Meet Mike Fayo. A contractor that had once had several liens placed again him for being late on payments to some of his suppliers. Mike was running for a job that required him to manage a large jurisdiction, hundreds of employees and a multi-million dollar budget.
Knowing that his opponent would use the liens to assert my client could not be trusted to manage their money, we told his story.
He was a building contractor who had been hired to build an expensive home. The owner of the property fell behind on the payments. Rather than layoff his workers and walk away from a job half done, he continued doing the work on the house until the roof was completed and the house fully protected against the winter weather. Facing a long court battle to collect the money he was owed by the owners, Mike was advised by his lawyer to declare bankruptcy which would have relieved him of all his debts. He refused.
As soon as his successful lawsuit against the owners wound its way through the court system, Mike paid every single one of his suppliers in full, with interest.
When voters heard the story, they quickly concluded that he was a man of integrity, character, one who could be trusted to do the right thing when confronted with a difficult decision.
Told Correctly, this is what your Story Will do For You
- You will connect with voters on an emotional level. When you trigger one of the 7 human emotions, you change the way they feel. When you change the way they feel, you create an emotional bond with them.
- When you tell your story correctly, you prove to voters you are qualified for the job, even if you don’t have a long resume.
- When you tell your story correctly, you prove to voters that you can be trusted to do the right thing, and make decisions on their behalf.
I’ll illustrate this with one final story.
Not long ago I attended a candidate forum where 5 candidates running for office were invited to introduce themselves, and given five minutes to do so.
I was sitting where I could watch both the audience, and the candidates.
Four of the five candidates got up and recited pieces of their life history—where they were born, raised, went to school, the jobs they held, their clubs they joined.
This is what I saw.
Not a single one of them kept the attention of the audience. They were boring, dull, totally uninteresting. And they should have known, because half the audience took out their cells phones to check their email. Those that didn’t were staring at the floor, or up at the ceiling.
The 5th and final speaker did something different. In explaining why she wanted to make it easier for kids to go to college, she told the heart wrenching story of a childhood friend—a friend who had the best grades in her high school class, won tops honors as a star track athlete, but never went to college because her parents couldn’t afford it. The story of a classmate who, because she could not go to college, spent a hard life working in a local factory, never escaped the poverty of her childhood, never lived the potential she had or the promise she showed as a bright young scholar on high school.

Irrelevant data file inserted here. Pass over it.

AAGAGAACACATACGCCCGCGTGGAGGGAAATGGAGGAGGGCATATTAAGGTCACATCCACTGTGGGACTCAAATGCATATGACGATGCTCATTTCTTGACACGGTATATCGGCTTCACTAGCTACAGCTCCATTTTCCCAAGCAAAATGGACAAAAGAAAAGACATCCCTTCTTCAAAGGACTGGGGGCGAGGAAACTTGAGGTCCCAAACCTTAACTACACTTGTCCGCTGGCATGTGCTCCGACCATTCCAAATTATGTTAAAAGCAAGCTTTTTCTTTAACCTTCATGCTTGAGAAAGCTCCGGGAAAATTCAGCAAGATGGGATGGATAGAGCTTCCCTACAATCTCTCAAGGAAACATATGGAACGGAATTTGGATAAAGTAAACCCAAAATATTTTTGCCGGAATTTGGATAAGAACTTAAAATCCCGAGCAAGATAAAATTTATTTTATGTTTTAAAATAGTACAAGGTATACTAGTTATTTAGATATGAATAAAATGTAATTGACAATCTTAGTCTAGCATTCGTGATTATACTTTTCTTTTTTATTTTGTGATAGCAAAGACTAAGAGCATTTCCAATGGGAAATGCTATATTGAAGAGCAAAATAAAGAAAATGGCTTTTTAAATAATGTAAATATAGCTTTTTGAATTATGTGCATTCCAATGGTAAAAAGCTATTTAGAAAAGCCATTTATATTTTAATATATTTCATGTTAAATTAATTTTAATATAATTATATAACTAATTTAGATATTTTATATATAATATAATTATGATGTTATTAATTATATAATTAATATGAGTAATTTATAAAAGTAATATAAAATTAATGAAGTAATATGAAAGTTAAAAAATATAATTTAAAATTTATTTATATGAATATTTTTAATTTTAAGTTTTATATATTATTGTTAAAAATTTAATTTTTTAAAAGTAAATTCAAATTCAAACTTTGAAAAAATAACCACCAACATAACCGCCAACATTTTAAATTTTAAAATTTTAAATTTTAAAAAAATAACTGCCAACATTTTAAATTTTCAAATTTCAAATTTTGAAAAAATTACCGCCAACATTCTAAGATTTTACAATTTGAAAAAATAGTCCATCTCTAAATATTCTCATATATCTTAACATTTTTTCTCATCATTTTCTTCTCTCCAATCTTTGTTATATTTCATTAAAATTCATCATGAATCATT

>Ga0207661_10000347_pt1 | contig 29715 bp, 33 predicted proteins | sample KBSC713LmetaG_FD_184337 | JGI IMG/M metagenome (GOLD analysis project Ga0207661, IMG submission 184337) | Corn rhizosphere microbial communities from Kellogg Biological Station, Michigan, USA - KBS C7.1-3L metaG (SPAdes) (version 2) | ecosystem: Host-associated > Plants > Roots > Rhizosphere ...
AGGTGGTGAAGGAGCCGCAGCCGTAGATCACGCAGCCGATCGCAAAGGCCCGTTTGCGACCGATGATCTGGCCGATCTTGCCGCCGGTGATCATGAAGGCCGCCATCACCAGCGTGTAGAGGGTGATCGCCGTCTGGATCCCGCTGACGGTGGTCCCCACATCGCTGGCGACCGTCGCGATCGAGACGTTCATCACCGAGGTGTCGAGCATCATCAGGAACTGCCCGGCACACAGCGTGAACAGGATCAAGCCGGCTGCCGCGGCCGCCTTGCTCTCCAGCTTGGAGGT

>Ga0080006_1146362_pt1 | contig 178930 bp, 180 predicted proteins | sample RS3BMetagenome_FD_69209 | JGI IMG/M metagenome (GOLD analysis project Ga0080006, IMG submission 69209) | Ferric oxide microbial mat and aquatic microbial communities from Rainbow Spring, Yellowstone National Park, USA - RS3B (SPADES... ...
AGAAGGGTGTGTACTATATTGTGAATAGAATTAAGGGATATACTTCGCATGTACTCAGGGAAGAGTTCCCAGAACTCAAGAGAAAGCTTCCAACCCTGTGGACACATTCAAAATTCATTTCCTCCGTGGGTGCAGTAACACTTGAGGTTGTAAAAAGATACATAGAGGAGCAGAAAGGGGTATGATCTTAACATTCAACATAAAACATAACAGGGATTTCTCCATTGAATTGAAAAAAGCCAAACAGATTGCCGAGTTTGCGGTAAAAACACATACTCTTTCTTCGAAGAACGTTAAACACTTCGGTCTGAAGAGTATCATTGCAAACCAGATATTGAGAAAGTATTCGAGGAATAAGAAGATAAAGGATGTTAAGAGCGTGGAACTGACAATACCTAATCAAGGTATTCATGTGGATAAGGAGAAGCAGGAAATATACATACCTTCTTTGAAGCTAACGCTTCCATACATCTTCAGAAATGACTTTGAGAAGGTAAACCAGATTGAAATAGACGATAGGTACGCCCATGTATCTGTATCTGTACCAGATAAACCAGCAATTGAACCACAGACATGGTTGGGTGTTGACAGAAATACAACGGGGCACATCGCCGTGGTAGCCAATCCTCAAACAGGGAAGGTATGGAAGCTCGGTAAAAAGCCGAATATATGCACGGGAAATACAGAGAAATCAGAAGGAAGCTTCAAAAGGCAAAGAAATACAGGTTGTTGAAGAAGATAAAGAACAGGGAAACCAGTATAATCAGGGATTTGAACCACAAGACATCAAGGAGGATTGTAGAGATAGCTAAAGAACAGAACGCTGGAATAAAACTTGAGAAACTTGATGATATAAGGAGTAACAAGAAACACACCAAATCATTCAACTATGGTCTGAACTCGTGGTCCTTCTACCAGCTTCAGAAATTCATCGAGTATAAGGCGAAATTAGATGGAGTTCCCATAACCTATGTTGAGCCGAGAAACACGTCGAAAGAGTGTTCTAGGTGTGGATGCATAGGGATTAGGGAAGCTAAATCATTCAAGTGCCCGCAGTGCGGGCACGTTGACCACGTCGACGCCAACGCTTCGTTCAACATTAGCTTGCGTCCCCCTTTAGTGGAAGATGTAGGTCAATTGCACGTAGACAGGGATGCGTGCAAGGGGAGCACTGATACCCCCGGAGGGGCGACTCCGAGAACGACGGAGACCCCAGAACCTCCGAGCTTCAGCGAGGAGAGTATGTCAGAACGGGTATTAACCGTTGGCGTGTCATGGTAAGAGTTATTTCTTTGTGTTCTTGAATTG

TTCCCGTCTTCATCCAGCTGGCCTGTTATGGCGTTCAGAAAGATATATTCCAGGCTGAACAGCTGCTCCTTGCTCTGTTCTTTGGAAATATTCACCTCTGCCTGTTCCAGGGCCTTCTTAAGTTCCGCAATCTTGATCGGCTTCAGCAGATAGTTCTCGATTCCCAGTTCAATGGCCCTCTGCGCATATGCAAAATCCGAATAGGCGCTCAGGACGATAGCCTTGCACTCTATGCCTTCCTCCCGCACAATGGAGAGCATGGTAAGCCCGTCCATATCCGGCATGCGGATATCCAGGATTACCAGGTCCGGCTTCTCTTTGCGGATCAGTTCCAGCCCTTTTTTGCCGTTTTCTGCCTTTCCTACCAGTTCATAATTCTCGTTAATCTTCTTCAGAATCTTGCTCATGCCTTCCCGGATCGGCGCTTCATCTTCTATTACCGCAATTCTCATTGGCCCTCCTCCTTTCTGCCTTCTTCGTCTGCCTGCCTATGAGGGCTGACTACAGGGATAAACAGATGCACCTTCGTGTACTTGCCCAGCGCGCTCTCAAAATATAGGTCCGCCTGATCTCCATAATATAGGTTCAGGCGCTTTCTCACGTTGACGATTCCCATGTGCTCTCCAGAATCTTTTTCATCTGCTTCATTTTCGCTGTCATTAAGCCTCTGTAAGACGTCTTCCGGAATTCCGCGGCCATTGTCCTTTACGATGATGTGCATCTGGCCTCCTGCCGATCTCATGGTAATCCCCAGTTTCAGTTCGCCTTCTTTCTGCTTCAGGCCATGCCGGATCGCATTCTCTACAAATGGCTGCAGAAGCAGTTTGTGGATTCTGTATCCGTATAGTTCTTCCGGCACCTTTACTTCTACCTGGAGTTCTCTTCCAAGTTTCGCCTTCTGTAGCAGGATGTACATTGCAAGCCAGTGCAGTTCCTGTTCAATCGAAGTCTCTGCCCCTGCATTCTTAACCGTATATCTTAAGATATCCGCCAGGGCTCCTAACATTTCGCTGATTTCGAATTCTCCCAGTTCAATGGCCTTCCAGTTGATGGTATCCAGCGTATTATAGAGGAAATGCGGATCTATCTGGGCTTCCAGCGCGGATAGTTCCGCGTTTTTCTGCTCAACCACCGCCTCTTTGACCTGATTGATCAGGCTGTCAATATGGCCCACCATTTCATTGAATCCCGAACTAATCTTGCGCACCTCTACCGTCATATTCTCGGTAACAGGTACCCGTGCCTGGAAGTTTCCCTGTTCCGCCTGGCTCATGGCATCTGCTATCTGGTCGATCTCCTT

It was the why of her message — that all high school students who made a least a B average should have a shot at higher learning at a state college of their choice.
She used her story to illustrate her values, principles, and fundamental beliefs. No one in the audience doubted her sincerity because the story was authentically hers.
From the moment she started speaking she had the audience in the palm of her hand . All eyes were on her the entire time she spoke. And because of the way she told her story, everybody in the audience knew she could be trusted to advance a cause near and dear to them.
After the forum, people stood in line to shake her hand, volunteer in her campaign. Several even pulled out their credit cards to make a campaign contribution.
That is the power of a story. It is your secret weapon, and when you do it right, great things begin to happen in your campaign.
If you are running for office now or plan to soon and would like to talk, I invite you to book a call with me.
During our call we’ll get crystal clear on where you are right now, what you want to accomplish, and how to quickly get your campaign on the road to success.
Political consultant Jay Townsend works with smart, passionate candidates who want to run for office, win elections and make a difference. He has successfully helped candidates learn how to run for the U.S. Senate, how to run for Congress, how to run for Mayor and develop a winning campaign marketing strategy.
How to win an election:
Running for office and knowing how to win an election is a challenge, especially for first time political candidates just learning how to run for office. Discerning the fine points of how to campaign, raise political contributions, and execute a political campaign strategy often requires the help of someone who has served as a political strategist or who has experience as a political consultant.